The boys and girls in the toy departments of the land got it right in their salute to kid swimmer Penny Oleksiak as Canada’s athlete-of-the-year. She struck gold in the pool at the Rio Summer Olympic Games and twice at the recent world short course championships. It was a no-brainer. I did, however, find it odd that Andre De Grasse was part of the Lou Marsh Trophy discussion. Yes, I realize his bromance with Usain Bolt in Rio was a warm-and-fuzzy Olympic storyline, but De Grasse never won a race. He finished second or third. Shouldn’t you actually have to win something before you warrant consideration as the True North’s top jock? There should have been just three athletes in that conversation: Oleksiak, hockey player Sidney Crosby and golfer Brooke Henderson.

Puck Finn

Puck Finn

I don’t know about you, but I find the Auston Matthews-Patrik Laine debate kind of silly. Go ahead and discuss which of the two is enjoying the better freshman season if you like, but to engage in a verbal to-and-fro over who will have the better NHL career is foolish in the extreme. Discuss that amongst yourselves when Matthews and Puck Finn have some mileage behind them. Like, in about 15 years.

Once again, Cathal Kelly of the Globe and Mail has referred to this as the “golden age” of Canadian tennis and, once again, he has failed to explain himself. Yes, Milos Raonic is the world No. 3 on the men’s side, but he went another year without winning a tournament of significance. Genie Bouchard, meanwhile, has fallen off the grid. So, our premier men’s player can’t win the big match and our top female player can’t find her game. That’s what passes for a “golden age?”

Really enjoyed old friend Paul Friesen’s piece on the fictional Bud’s Diner in the Winnipeg Sun last week. It’s a nice, lighthearted piece that, although some might find hokey, shows imagination, creativity and a sense of humor, something that’s lacking in jock journalism. I was also pleased to see the return of my favorite Grumpets—Paul Wiecek and Steve Lyons—to the Winnipeg Free Press sports pages. Their Say What?! print chin-wag is light, breezy and often self-deprecating, with an appropriate amount of bite.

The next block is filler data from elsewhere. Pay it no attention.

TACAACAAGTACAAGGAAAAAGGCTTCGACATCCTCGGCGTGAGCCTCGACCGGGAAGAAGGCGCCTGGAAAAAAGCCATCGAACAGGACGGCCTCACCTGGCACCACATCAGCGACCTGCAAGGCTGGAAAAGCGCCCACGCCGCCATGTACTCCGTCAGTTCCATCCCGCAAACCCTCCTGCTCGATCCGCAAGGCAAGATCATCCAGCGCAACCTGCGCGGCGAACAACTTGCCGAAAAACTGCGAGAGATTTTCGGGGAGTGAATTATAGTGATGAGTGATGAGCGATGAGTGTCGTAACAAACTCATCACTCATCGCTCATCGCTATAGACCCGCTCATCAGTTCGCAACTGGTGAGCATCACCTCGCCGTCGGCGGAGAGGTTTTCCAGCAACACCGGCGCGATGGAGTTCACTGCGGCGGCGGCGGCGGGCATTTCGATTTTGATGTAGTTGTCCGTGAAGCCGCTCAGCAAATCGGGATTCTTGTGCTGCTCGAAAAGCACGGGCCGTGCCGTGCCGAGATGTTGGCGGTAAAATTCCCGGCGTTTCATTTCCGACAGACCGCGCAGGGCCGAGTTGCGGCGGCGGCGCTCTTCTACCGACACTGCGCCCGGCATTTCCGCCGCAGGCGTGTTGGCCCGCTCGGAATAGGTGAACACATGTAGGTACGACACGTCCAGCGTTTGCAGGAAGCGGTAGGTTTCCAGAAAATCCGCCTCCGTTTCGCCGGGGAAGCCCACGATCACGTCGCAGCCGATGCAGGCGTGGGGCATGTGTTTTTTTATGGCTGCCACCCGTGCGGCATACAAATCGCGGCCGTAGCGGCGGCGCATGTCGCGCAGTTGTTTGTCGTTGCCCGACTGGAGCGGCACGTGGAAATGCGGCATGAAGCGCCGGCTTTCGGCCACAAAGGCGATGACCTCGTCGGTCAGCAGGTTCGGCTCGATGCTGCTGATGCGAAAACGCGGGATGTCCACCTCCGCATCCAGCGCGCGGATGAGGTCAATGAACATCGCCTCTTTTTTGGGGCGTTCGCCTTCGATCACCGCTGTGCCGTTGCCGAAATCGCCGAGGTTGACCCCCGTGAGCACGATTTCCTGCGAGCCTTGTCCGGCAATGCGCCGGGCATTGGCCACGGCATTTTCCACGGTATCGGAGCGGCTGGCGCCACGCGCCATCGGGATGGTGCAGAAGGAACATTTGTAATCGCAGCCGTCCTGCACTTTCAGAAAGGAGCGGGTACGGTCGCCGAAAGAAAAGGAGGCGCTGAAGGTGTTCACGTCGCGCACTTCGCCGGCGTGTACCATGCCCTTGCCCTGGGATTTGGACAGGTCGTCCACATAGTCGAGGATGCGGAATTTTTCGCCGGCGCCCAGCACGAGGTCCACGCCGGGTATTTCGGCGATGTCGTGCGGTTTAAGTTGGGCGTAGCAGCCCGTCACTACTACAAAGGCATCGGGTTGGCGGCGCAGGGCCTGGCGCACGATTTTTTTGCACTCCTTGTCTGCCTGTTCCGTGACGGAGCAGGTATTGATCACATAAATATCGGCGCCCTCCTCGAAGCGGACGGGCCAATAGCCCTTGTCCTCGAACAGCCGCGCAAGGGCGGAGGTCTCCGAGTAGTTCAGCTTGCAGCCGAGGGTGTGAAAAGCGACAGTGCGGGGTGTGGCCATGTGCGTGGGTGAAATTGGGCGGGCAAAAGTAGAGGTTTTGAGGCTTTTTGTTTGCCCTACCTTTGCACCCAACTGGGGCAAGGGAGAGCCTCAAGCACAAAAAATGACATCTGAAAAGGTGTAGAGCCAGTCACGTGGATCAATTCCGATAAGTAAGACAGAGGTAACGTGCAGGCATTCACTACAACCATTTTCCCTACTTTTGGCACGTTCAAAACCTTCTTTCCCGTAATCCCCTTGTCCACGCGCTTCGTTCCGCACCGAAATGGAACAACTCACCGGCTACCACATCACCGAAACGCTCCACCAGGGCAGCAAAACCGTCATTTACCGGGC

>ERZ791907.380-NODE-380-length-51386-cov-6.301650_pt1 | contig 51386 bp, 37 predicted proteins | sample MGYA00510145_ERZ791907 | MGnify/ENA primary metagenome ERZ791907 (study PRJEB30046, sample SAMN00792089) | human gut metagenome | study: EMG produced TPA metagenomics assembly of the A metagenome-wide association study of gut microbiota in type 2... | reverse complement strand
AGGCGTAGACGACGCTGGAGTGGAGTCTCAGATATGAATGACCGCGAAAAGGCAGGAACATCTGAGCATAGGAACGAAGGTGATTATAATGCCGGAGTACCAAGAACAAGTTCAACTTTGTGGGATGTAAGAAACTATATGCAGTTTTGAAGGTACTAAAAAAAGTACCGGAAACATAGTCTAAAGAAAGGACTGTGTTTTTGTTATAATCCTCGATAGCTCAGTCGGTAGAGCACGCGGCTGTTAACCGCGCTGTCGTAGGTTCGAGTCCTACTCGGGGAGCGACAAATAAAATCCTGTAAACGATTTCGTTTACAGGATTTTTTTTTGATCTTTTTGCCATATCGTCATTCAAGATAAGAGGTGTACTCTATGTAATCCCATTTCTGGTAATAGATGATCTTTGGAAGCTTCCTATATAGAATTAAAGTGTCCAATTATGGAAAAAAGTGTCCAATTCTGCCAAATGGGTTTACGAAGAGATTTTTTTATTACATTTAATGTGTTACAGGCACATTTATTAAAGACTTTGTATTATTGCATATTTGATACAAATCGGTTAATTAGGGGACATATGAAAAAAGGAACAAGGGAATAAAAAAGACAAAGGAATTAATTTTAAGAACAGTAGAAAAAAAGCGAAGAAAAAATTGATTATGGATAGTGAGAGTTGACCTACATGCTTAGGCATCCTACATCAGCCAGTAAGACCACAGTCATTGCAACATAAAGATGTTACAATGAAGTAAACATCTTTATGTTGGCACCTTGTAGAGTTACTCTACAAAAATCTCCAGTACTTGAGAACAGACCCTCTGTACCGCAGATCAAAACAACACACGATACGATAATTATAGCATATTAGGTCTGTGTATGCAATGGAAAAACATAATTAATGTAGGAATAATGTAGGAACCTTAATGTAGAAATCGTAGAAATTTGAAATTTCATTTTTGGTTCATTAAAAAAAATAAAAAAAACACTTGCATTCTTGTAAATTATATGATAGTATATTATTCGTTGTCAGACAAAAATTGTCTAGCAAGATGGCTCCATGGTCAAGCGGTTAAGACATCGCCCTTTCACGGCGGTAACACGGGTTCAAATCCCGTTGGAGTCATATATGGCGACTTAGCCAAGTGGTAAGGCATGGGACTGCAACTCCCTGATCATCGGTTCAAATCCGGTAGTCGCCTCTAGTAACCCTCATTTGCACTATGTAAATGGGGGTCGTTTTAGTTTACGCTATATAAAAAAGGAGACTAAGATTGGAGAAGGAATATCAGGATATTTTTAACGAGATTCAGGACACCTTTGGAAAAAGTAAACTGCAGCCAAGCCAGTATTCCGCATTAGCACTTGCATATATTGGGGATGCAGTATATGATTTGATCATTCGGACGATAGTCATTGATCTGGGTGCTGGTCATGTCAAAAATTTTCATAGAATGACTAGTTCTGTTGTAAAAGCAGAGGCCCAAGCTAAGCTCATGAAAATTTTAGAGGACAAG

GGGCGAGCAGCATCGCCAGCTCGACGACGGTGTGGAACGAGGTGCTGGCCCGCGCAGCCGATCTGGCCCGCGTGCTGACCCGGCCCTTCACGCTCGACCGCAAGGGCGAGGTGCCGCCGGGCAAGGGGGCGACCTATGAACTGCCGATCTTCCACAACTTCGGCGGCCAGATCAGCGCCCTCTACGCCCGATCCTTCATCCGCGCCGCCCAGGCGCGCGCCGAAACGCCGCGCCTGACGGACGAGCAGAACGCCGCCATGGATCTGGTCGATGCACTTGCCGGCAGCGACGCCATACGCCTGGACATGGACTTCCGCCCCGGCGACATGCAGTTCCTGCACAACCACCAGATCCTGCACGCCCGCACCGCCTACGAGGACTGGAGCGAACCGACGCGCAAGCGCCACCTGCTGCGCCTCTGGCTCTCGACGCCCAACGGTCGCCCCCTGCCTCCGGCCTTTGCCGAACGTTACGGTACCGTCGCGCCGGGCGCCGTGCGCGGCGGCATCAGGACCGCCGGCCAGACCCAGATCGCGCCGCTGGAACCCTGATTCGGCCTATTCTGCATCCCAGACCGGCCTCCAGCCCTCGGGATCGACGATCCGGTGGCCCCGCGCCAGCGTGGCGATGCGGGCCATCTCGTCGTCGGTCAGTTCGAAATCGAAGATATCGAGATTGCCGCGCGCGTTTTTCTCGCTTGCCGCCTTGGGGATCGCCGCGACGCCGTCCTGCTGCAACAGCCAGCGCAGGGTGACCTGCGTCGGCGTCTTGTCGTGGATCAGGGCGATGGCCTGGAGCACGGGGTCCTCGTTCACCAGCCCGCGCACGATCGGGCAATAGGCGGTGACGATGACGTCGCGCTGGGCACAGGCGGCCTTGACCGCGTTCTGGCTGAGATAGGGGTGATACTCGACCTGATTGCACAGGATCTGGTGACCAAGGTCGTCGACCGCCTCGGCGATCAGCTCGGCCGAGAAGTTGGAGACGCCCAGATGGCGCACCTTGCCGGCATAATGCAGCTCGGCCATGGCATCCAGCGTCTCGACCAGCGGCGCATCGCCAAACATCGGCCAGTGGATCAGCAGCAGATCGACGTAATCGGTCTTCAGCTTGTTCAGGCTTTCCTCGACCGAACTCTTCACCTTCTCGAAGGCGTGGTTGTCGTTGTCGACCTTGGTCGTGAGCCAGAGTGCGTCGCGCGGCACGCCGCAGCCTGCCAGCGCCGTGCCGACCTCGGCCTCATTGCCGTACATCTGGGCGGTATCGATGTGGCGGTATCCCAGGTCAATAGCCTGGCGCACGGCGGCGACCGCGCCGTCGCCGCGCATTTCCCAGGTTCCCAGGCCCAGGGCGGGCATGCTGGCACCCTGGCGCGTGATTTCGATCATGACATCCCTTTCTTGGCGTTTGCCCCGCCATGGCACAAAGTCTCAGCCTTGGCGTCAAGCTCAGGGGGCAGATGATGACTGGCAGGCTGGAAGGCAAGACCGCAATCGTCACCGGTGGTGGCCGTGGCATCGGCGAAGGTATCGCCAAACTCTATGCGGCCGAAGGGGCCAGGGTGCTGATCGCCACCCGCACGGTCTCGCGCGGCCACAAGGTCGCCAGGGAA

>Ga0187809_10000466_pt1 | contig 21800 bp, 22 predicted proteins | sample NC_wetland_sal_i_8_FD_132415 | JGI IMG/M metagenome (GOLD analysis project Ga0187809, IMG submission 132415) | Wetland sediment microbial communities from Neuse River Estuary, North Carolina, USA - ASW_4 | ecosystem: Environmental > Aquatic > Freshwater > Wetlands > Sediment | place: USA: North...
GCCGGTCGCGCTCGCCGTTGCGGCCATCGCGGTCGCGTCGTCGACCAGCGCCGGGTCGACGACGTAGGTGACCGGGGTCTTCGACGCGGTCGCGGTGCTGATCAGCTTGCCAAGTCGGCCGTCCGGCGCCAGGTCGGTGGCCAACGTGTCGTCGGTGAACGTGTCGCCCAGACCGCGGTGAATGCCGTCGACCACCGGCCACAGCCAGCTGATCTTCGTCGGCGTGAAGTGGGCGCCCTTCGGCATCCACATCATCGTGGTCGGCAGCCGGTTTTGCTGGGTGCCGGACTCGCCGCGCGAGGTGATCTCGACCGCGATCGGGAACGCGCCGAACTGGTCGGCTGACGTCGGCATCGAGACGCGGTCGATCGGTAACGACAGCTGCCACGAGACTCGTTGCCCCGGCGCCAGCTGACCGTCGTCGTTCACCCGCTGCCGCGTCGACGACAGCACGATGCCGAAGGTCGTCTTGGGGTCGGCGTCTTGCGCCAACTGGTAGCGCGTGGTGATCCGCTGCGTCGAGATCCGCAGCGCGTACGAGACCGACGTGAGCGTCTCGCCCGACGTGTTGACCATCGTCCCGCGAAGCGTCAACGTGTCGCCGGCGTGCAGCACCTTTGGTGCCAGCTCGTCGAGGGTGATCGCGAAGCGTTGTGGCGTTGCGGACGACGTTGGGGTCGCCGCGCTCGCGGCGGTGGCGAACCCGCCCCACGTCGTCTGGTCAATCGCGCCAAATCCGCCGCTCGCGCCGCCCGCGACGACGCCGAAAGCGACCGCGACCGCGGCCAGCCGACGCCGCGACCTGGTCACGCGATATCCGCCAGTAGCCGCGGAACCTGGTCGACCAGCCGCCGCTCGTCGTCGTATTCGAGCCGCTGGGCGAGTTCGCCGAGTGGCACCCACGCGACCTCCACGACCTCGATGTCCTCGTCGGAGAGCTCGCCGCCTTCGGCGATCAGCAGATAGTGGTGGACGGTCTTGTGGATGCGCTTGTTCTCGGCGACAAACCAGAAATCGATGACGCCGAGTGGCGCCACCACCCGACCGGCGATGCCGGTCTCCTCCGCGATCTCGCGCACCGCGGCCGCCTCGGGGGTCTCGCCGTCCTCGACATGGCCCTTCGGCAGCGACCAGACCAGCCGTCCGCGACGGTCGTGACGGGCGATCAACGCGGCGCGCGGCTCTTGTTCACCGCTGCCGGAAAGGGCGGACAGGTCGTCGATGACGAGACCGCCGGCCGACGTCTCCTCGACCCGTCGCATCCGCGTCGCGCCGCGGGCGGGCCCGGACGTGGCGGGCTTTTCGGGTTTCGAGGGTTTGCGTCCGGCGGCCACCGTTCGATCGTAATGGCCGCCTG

Patti Dawn Swansson has been writing about Winnipeg sports for 46 years, longer than any living being. Do not, however, assume that to mean she harbors a wealth of sports knowledge or that she’s a jock journalist of award-winning loft. It simply means she is old and comfortable at a keyboard (although arthritic fingers sometimes make typing a bit of a chore) and she apparently doesn’t know when to quit. Or she can’t quit. She is most proud of her Q Award, presented in 2012 for her scribblings about the LGBT community in Victoria, B.C., and her induction into the Manitoba Sportswriters & Sportscasters Association Media Roll of Honour in 2015.

 


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About Paul Maurice and those Grinch schedule-makers who’ve stolen the Winnipeg Jets’ season…and Puck Finn’s classic ‘selfie’

Top o’ the morning to you, Paul Maurice.

Did you get in some extra kip time the past couple of days? Hit the ol’ snooze button and rolled over once or three times, did you? Maybe caught an extra 40 winks? Perhaps your players did the same thing, eh?

Well, who can blame them? Or you?

Coach Paul Maurice: Is this the look that intimidates the Winnipeg media?

Coach Paul Maurice: The schedule is not fair, it’s not fair, it’s not fair, it’s not fair.

I mean, to hear you tell it, those mean and nasty National Hockey League schedule-makers are the Grinches who stole your season. Why, they’ve insisted that your Winnipeg Jets perform 32 times in just 60 days. Can you imagine that? Demanding that millionaires put in three hours of work every second day? The nerve.

Don’t get me wrong, coach PoMo.